While they were eating, Jesus took bread, and when he had given thanks, he broke it and gave it to his disciples, saying, “Take it; this is my body.”
Then he took a cup, and when he had given thanks, he gave it to them, and they all drank from it.
“This is my blood of the covenant, which is poured out for many,” he said to them. “Truly I tell you, I will not drink again from the fruit of the vine until that day when I drink it new in the kingdom of God.”
When they had sung a hymn, they went out to the Mount of Olives.
- Mark 14:22-26
“I do not know and can’t imagine what the disciples understood Our Lord to mean when, His body still unbroken and His blood unshed, He handed them the bread and wine, saying they were His body and blood. … I ﬁnd ‘substance’ (in Aristotle’s sense), when stripped of its own accidents and endowed with the accidents of some other substance, an object I cannot think. … On the other hand, I get on no better with those who tell me that the elements are mere bread and mere wine, used symbolically to remind me of the death of Christ. They are, on the natural level, such a very odd symbol of that. … And I cannot see why this particular reminder—a hundred other things may, psychologically, remind me of Christ’s death, equally, or perhaps more—should be so uniquely important as all Christendom (and my own heart) unhesitatingly declare. … Yet I ﬁnd no difﬁculty in believing that the veil between the worlds, nowhere else (for me) so opaque to the intellect, is nowhere else so thin and permeable to divine operation. Here a hand from the hidden country touches not only my soul but my body. Here the prig, the don, the modern, in me have no privilege over the savage or the child. Here is big medicine and strong magic. … The command, after all, was Take, eat: not Take, understand.”
- C. S. Lewis, Letters to Malcolm, Chiefly on Prayer
When I was a young believer, I placed an importance on Maundy Thursday worship about as much as Easter Sunday. The churches that we attended had Communion (or the Last Supper) once a month plus special occasions, and Maundy Thursday was one of those occasions. Since this was celebrated on the night in which the first Last Supper was done, it seemed a more appropriate time to do that in remembrance.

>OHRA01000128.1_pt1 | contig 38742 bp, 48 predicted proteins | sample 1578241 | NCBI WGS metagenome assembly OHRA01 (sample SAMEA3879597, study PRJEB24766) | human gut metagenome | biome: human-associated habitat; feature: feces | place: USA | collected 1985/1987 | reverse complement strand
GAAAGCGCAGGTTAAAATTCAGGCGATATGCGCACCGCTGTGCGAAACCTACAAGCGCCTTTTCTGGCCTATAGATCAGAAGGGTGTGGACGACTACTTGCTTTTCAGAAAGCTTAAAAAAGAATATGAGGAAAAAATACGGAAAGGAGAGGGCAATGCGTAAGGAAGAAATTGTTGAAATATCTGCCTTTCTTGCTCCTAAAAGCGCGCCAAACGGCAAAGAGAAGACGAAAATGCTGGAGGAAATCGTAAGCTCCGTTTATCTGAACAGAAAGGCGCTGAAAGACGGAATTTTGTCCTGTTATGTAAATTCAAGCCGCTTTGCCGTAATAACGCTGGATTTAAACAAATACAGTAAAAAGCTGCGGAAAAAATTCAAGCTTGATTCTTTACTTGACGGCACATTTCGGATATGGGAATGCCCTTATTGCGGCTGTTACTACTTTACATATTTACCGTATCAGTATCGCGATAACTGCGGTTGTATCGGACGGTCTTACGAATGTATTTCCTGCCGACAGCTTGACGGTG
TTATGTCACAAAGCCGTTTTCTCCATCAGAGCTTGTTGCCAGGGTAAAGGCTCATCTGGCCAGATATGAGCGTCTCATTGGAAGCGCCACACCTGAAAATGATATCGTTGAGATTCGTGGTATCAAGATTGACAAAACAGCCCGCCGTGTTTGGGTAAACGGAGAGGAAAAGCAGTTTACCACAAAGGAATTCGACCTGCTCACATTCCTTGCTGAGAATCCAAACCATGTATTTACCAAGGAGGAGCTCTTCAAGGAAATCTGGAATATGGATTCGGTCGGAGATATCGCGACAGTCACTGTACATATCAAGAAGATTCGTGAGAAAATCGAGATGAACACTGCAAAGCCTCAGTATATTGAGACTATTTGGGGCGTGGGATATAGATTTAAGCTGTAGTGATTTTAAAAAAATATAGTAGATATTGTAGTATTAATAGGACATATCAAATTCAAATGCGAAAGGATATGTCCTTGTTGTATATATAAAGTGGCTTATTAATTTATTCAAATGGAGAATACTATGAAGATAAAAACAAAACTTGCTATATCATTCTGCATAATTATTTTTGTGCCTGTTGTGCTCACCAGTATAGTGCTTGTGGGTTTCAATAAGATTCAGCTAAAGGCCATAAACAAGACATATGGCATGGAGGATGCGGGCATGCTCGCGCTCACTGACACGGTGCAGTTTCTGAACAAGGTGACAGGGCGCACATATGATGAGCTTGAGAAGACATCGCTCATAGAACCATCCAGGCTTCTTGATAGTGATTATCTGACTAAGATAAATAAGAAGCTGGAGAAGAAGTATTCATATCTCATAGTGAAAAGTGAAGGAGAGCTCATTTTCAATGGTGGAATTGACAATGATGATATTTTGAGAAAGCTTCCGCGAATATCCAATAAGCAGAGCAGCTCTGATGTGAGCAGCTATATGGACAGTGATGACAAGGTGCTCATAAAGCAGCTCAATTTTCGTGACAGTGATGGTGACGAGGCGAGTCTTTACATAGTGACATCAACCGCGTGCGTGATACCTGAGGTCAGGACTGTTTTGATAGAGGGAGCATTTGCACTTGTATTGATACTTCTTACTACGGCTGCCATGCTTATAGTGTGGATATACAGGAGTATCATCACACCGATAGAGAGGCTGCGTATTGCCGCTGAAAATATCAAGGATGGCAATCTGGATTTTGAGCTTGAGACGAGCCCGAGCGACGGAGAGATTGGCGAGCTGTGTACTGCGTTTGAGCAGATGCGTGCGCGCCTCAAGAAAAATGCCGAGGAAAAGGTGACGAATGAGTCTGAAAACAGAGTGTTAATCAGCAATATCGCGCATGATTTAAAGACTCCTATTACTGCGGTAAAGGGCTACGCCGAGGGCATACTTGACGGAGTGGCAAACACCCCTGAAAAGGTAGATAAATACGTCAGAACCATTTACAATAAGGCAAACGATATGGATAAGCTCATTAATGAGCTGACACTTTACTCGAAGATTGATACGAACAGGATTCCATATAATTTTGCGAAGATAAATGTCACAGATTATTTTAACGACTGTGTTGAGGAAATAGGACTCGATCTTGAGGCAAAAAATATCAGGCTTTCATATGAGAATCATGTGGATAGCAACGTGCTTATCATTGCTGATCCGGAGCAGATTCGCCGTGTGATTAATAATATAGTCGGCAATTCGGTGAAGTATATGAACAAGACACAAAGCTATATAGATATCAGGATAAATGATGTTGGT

But C. S. Lewis is quite correct. When the disciples heard Jesus say to take and eat or take and drink, the body and blood of Jesus were still intact. It must have been totally confusing for those in the Upper Room.
For us, looking back, we have so much more to remember when we celebrate the Last Supper. We can celebrate Jesus’ life, remembering how He proved that He was the Son of God, tying His Life with the Old Testament prophecies. We can remember all the events from that evening. Jesus said He would be betrayed. Jesus washed the feet of His disciples. Jesus told Peter that Peter would deny Him.
As recorded above, they sang before going out to pray. That seems, in itself, bizarre. Jesus just said that He would be betrayed and that He would die, but they sang a hymn. The disciples had something to remember Jesus by that we do not have. They knew which hymn, and I am sure when they sang it again, they remembered that night.
But unlike the disciples, we can keep reading. The disciples fell asleep while Jesus prayed. The guards came with Judas and Judas kissed Jesus. There was a mock trial. Jesus was trundled from one place to another until he was finally before Pontius Pilate, where Jesus was condemned to death. A death necessary to pay for our sins.
And we could keep reading. Jesus rose from the dead.
But in the here and now of an Upper Room in Jerusalem, they did not have the advantage of having all that in front of them in a book. The eleven remaining disciples had left everything to follow the man that they thought was the Messiah. And the Messiah said that He would die the next day.
Yes, without the advantage of flipping the page and continuing to read the story, we are left with following the command.
The understanding would come three days later when Jesus rose from the dead, but only in part. The ultimately understanding came fifty days later on Pentecost, when the Holy Spirit indwelled them, guided them, empowered them, and most importantly perhaps, at least for this sacrament, the Holy Spirit explained to them what Jesus meant each time He said, “For those who have ears, let them hear.” The Holy Spirit gave them the ability to “Take, understand.”
But for that Thursday night during a Passover Feast, it made no sense to them. They just obeyed.
Maybe, with that in mind, this Maundy Thursday service might mean more to us.
Soli Deo Gloria. Only to God be the Glory.